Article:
The Worst Death Trap, Killing Fourteen Italian Immigrants

1493 Words6 Pages
On March 13, 1900, a tenement building in New York City caught fire, killing fourteen Italian immigrants. The poorly constructed frame building housed three stories of tenement quarters, with ten apartments per floor. The rooms were five by ten feet, separated only by flimsy half-inch thick boards. With just one exit through the entrance of the building, and that only by way of a 42-inch wide stairway, their only escape was destroyed, leaving eleven families of “caged victims beyond help.” People became so desperate that they jumped from upper balconies as the firemen on the scene struggled to control the flames. The top floor proved to be the deadliest, with a victim in nearly all ten rooms. After the arrest of a suspect and an…show more content…
Connected to these changes were rapidly declining sanitary conditions in tenement housing and rising prices. Immigrants came to America with visions of “streets paved in gold” and a chance to rise through hard work. Americans who had lived longer in the country and who harbored rabid anti-immigrant sentiments greeted them with derision and abuse. They saw immigrants as competition in an already dwindling job market, and bearers of the dreaded Catholicism, socialism, communism, and other “foreign evils.” Social Darwinism, in vogue at the time, only compounded the problems of the poor. Darwin’s work in animal dominance was translated into social beliefs that benefitted successful businessmen and capitalist bullies. Social Darwinism claimed that the wealthy were dominant because they were superior, and the poor were so because they were inherently flawed. The effect of this theory was that no help was offered to the poor because they deserved none, and there was no call to level the playing field because the rich had triumphed through natural selection. With more and more people pouring into the major industrialized cities, new arrivals were forced (often tricked) into cheap and dirty tenement housing in the more dangerous areas of town, in order to afford bare subsistence in a society already glutted with humanity and twisted notions about nationality. Tenement fire stories permeated newspaper reports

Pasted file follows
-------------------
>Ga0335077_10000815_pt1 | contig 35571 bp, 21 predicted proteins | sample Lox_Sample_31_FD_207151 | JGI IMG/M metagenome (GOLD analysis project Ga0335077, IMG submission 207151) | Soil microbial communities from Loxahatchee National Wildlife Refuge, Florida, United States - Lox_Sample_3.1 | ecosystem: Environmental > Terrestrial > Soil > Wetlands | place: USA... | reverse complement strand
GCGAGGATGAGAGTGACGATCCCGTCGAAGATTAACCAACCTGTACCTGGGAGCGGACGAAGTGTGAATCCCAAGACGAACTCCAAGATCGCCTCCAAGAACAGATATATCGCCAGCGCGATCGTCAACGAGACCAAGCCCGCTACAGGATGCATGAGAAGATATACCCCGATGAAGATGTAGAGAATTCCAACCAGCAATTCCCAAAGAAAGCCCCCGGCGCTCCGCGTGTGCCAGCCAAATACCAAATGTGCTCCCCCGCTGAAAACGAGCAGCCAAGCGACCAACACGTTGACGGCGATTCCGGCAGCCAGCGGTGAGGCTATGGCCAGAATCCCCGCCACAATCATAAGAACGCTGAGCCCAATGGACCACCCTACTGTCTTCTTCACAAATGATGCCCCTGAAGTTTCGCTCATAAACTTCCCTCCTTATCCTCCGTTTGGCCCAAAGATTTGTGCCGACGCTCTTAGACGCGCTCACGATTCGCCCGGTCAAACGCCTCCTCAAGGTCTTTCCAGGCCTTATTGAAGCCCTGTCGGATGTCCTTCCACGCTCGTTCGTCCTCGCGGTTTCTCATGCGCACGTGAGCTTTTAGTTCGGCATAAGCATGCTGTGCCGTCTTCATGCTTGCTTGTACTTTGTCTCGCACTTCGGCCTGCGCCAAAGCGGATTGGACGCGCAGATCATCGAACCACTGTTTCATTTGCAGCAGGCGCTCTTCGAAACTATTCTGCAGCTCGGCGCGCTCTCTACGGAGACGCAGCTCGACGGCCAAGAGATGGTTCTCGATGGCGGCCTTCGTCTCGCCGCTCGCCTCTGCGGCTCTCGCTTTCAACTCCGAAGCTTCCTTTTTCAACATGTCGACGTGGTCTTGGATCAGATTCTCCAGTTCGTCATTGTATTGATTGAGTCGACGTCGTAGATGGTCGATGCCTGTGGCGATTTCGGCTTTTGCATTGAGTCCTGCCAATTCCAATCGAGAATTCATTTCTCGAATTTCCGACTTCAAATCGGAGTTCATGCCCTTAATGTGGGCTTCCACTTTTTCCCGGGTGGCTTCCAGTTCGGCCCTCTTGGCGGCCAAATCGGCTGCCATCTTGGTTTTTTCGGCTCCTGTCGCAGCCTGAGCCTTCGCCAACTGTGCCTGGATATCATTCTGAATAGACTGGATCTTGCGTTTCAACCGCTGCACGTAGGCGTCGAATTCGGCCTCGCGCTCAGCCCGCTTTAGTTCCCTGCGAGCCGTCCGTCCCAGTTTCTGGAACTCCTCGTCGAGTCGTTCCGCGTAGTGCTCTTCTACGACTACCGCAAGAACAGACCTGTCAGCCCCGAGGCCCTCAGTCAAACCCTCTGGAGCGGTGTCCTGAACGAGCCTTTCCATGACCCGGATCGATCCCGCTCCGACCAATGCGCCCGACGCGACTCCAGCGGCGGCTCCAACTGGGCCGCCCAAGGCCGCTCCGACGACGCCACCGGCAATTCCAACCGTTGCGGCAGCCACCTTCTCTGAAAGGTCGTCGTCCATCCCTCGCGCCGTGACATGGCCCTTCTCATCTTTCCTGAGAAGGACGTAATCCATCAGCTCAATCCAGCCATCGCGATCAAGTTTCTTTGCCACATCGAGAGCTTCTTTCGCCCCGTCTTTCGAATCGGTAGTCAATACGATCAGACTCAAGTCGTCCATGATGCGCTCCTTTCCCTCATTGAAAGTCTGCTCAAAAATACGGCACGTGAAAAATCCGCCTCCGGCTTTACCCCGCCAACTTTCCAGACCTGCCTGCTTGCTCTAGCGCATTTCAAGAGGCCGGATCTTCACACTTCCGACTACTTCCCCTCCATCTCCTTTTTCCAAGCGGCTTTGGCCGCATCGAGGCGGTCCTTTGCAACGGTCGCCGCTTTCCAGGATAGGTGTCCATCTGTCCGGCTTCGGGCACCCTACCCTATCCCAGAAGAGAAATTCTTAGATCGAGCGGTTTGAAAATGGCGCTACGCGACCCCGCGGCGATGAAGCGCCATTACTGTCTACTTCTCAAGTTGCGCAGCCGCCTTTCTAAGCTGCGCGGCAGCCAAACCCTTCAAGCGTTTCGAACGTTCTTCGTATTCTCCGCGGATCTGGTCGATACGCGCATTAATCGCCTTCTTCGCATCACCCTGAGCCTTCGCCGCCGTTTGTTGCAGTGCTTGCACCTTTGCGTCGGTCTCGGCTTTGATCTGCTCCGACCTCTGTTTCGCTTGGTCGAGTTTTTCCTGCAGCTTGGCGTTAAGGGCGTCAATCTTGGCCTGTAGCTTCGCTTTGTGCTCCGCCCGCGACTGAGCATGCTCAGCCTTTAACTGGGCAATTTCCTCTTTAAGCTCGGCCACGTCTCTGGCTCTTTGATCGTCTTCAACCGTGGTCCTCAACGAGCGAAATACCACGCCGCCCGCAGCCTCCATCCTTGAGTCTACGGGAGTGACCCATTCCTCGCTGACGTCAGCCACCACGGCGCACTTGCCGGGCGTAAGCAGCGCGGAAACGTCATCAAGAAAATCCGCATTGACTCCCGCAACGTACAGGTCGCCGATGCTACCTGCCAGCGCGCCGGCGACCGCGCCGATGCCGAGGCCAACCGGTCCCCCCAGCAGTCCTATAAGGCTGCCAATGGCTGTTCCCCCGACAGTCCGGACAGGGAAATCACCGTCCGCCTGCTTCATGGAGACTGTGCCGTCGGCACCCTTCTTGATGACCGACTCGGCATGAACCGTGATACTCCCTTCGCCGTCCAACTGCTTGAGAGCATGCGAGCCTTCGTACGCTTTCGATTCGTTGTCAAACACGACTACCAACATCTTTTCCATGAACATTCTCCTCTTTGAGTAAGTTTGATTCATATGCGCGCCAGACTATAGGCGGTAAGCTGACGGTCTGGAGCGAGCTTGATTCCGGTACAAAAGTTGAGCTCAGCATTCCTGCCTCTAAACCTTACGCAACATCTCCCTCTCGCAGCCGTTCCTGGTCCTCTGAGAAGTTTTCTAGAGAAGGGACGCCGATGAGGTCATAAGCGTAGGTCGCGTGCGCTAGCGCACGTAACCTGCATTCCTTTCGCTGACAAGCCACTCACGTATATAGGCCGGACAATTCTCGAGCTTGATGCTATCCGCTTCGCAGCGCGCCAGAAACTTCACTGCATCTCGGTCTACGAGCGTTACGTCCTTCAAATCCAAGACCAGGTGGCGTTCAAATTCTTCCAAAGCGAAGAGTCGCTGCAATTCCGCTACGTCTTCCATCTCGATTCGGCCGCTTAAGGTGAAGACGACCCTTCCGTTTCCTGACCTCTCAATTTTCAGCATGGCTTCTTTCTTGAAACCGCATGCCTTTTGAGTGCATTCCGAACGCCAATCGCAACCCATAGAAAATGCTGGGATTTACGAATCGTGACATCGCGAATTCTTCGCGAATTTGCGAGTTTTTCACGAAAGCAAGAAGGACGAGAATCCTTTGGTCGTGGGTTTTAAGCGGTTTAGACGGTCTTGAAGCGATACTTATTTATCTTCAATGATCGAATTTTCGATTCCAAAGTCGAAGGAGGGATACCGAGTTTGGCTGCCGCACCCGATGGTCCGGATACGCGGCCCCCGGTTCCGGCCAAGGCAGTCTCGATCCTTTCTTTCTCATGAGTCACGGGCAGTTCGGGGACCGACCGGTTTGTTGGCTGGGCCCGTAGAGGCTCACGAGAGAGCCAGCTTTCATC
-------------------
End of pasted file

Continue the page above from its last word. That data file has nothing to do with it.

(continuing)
Open Document